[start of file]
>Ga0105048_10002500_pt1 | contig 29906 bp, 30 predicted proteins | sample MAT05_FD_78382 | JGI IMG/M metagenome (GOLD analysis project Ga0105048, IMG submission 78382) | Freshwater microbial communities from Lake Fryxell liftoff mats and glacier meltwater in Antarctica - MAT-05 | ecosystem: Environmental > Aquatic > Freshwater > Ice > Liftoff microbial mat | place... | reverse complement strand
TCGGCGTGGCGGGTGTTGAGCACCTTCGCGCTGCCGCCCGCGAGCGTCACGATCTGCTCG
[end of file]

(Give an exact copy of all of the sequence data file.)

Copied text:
>Ga0105048_10002500_pt1 | contig 29906 bp, 30 predicted proteins | sample MAT05_FD_78382 | JGI IMG/M metagenome (GOLD analysis project Ga0105048, IMG submission 78382) | Freshwater microbial communities from Lake Fryxell liftoff mats and glacier meltwater in Antarctica - MAT-05 | ecosystem: Environmental > Aquatic > Freshwater > Ice > Liftoff microbial mat | place... | reverse complement strand
TCGGCGTGGCGGGTGTTGAGCACCTTCGCGCTGCCGCCCGCGAGCGTCACGATCTGCTCG